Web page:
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Chinese Tech Firm Defends Bathroom Break Toilet Timers

by : Mike Williams on : 03 Nov 2020 09:54
Chinese Tech Firm Defends Bathroom Break Toilet TimersWeibo

A Chinese tech company has responded to its alleged introduction to timed toilet breaks.

When employees at Kuaishou, a Beijing-based tech firm, began snapping pictures while they were using the toilet, it got a lot of people angry. No, not because they’d overshared, but because they revealed the massive digital timers that loomed above the cubicles.

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The implication here is that staff are being timed each occasion they drop their pants, which, as you can imagine, no one is very happy about.

Once photos of the digital clock faces began to pop up on Chinese social media site Weibo, people naturally reacted negatively.

‘Now people don’t even have the freedom to take a sh*t?’, raged one user.

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‘This is outrageous. They want you to do your work quickly and also take a dump quickly!’, commented another angry person.

In an attempt to respond to the accusation, Kuaishou shared a statement on Weibo – China’s version of Twitter, which boasts around 200 million users – to deny this is the case and explain that employees are not being timed while they do their personal business.

The public statement reads:

The fact is that there are currently a limited number of toilets on the site, and there is a serious problem of employees queuing to go to the toilet. But because of the building’s construction layout, it is extremely difficult to build new toilet cubicles within the building.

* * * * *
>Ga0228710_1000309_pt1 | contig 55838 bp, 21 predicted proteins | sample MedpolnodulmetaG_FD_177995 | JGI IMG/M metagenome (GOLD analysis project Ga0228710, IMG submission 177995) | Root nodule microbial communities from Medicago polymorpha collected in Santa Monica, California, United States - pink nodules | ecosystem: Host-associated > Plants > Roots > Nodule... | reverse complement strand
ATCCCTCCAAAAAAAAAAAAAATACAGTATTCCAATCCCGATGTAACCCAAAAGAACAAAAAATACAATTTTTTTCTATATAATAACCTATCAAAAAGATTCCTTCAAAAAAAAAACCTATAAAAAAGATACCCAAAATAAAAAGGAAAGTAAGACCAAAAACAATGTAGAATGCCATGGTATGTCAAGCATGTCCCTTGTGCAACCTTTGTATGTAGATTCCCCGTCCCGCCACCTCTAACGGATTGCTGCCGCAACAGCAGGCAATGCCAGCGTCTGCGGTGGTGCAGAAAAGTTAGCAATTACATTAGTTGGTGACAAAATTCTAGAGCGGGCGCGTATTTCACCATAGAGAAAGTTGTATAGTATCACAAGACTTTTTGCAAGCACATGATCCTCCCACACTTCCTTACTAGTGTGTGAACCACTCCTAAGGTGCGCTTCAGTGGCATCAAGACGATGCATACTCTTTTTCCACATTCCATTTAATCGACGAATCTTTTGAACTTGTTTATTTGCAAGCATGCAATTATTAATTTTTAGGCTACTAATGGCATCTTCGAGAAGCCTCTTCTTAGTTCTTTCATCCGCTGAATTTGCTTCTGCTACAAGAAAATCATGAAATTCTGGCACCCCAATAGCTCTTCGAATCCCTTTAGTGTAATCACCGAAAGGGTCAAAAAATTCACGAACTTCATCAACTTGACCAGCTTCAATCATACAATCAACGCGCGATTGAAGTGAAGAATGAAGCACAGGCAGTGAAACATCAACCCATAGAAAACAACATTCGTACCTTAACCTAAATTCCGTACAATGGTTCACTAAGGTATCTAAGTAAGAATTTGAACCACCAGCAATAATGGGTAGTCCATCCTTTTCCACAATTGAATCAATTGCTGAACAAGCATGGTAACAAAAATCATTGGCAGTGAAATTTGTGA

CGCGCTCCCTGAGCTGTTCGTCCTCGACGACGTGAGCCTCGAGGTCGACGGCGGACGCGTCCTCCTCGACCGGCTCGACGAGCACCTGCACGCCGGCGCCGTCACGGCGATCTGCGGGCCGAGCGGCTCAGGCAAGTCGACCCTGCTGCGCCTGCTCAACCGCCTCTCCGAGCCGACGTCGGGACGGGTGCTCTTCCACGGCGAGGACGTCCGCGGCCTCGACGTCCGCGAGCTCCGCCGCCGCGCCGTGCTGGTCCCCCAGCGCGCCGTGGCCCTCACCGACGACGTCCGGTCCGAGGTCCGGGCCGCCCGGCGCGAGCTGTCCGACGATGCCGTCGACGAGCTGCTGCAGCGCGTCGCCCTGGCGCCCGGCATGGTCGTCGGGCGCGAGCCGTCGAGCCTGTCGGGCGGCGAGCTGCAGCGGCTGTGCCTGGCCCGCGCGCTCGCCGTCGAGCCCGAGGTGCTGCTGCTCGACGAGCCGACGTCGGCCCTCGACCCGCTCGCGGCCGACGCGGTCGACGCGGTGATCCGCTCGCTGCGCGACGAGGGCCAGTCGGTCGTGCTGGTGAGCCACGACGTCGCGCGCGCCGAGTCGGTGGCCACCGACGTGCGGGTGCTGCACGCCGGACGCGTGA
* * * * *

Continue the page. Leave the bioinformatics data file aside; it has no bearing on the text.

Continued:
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So, its excuse is there aren’t enough toilets, there isn’t enough space to build more, and it’s all merely to combat queuing.

However, the intent could be more dodgy than it’s willing to admit.

StandardToilet 2StandardToilet

At the end of 2019, you may recall us reporting on sloping loos designed to discourage workers from sitting on the throne for too long.

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Apparently, in the UK alone, £16 billion is lost thanks to liberal use of extended toilet breaks (which is a mind-melting statistic), so the concept of StandardToilet was peddled. The idea was to keep people in a squatted position and encourage them, through physical discomfort, to avoid spending prolonged periods on the loo. Suffice to say the idea of a slanting toilet didn’t exactly take off, but who is to say that in a year’s time, we won’t all be using them?

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Topics: Technology, China, News, Now, toilet